But, how will all this help and affect the musicality of a musician? We can say that a composer is sometimes more likely to be involved with other activities apart from music for the reason that he gets his inspirations from just about anything that can intrigue him. I am referring to instrumentalists, performers (mostly). From my experience, this “problem” is more obvious on them. They played their parts excellently, no mistakes on rhythm, notes, and dynamics. The composition consisted of four parts that were all different but each part was the continuation of the other; there was a story tolled between the notes. The story was perfectly clear but what the musicians seemed to have a problem doing was to perform this music in the means of the story. There were many references on books, famous quotes and famous paintings in order for them to capture best the meaning of the play. This was to show them how the music they produced did not feel that it was one integrated story, but instead there were four parts that could be combined into one. They also seemed confused when the examples for understanding the music had references to a natural phenomenon or to famous paintings. The examples mentioned involved these points for a reason; the music had to have that feeling, give that picture to the audience. What was finally produced was not bad, although it was not close to the vision of the composer and that was because they did not use the references and instructions given properly.

Of course, there is the possibility that the musicians were not trained enough for this standard of approach, or they did not have much experience. Yes, that could be so. But the majorities of young musicians I have associated with in the last five years have this attitude and believe in this approach. It was sorrowful to confront young people who did not give any effort in understanding a musical piece by a non musical point of view.  Was it because of their training, were they too narrow minded so they could not accept information given in other ways, did they have too little knowledge and experience as to do so?

If a performer performs a musical piece today and then after a year performs the same piece, it is most possible that the second performance will be far better than the first. His technique will be on a higher level but also his perception on the piece will change; it will “grow” on him. He will use his information more wisely, and with prudence. At last, he will consider presenting the purpose of the music piece rather just to play and obey the rules. Something similar will happen to the teacher, the researcher, the composer, the therapist. A researcher will have a better approach on his facts the second time he comes across them, and so on. Being an artist demands patience, maturity, vision, open mind, dedication (and many other facts). Most importantly, it is time that will make the difference and the change on the decisions made. Time is unbeatable but can be “tamed”.

Patience and maturity both involve time wile having a vision and an open mind mean knowledge and experience so again time. Dedication is devotion, putting your heart, soul, mind and time in your work. Time can be tamed if you care about everything that happens around you and not only about your self. Every film has a soundtrack and is musically accompanied. A musician could analyse this music according to the scenes, the dialogues, the genre, the period it is played in. It is amazing how many facts for the film someone can understand just by listening closely to the music. A musician has one more reason for doing so because he might one day need to write a soundtrack, play a composition for it, or explain to other potential composers what to do in order to create a good and solid composition for a film. Doing such work with a simple film is easy and perhaps less time-consuming, especially in our times, when we prefer to watch a two-hour film than read a two-day (or more) book. Music is everywhere, musicians know it. Just as Art is every where and a musician should get involved with it and gets involved with it every day, even if he has trouble realising it.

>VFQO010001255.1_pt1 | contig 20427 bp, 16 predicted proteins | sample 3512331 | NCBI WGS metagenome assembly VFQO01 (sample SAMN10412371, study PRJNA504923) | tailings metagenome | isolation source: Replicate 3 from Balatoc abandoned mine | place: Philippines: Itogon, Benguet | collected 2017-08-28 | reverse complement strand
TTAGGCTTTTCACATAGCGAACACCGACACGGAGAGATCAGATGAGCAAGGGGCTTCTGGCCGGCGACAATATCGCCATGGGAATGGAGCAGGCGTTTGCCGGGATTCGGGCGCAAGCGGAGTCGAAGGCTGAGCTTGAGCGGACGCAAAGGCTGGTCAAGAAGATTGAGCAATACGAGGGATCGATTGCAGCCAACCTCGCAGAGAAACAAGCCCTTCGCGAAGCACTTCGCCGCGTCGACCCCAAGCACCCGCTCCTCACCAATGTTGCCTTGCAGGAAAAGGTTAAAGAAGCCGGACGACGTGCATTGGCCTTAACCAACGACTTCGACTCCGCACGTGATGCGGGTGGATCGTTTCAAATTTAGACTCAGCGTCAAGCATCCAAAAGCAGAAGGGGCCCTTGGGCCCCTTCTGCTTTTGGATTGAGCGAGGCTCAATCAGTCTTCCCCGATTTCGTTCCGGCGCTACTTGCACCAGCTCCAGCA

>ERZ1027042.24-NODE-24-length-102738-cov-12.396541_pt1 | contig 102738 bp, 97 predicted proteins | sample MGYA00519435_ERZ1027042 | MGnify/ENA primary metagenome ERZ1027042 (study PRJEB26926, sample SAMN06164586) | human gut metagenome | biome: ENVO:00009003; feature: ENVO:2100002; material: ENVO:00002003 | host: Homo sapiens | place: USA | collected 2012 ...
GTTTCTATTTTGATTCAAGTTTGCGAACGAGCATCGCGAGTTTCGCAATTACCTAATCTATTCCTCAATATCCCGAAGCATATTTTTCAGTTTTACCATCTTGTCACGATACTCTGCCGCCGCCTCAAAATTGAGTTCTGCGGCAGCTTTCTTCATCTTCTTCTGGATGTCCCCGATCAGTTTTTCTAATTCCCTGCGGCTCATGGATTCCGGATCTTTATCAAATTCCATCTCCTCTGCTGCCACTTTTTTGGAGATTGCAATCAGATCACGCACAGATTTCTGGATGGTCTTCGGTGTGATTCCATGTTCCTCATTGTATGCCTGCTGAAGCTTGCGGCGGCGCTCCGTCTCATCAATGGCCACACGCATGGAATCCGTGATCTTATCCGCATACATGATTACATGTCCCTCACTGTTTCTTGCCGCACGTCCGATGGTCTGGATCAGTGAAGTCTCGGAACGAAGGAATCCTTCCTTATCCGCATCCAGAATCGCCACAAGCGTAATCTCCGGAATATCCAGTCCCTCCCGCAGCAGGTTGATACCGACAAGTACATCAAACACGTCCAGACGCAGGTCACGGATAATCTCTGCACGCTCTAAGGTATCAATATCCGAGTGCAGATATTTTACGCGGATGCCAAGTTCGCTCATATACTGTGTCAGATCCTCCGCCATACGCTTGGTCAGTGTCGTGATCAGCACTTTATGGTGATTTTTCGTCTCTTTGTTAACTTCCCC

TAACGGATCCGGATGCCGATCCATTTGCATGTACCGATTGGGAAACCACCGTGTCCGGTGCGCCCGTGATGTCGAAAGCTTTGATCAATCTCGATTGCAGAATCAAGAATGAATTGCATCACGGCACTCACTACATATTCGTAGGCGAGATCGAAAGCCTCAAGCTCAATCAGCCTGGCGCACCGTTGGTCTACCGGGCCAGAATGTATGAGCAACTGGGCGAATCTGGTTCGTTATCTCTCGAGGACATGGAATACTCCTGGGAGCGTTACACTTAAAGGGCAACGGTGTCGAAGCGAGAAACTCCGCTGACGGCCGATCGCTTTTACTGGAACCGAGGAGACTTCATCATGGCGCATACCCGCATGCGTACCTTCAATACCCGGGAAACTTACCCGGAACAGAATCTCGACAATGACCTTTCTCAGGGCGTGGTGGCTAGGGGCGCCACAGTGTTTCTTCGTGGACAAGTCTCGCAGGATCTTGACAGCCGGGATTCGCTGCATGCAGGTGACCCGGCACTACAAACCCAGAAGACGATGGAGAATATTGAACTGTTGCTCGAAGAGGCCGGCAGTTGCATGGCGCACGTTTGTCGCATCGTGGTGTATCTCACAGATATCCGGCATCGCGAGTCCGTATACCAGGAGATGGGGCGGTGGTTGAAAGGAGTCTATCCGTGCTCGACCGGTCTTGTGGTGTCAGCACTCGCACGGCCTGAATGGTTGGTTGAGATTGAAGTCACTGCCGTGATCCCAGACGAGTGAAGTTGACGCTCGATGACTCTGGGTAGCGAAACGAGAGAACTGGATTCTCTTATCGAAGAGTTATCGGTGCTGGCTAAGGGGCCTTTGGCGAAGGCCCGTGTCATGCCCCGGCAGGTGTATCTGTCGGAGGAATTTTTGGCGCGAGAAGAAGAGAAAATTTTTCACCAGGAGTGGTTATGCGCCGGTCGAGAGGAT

What older in aged composers have that younger ones do not have is life experience. When you perform or compose you tell a story about your life. Statistically, the older you get, the more stories you have to tell. But how can a young and “gifted” musician expose himself and his art in the most mature and cultured way? By exploring, experimenting and exchanging thoughts and ideas with other artists, who practice any other forms of art. To try and comprehend what they are playing or writing. It is difficult at the beginning to trait music in other forms but if one manages to do it once, he will find that it will be easier for him to reach to the point of producing music that he and his audience will understand.

What I am proposing for potential performers, is for them to pay attention on everything that goes on around them. This might give them the inspiration and the reason to play. There is no such thing as parthenogenesis. That is why I insist and strongly believe the need for young musicians who want to produce art to have a wide range of artistic knowledge.  This will automatically provide them with a sense of sophistication and self fulfilment that in other means would probably take them more time of just instrument practice and repertoire research to reach that level.

As you mature as a person the art you produce matures with you, by all means. There must be more and more effort into this every day.

Ourania Chrysostomou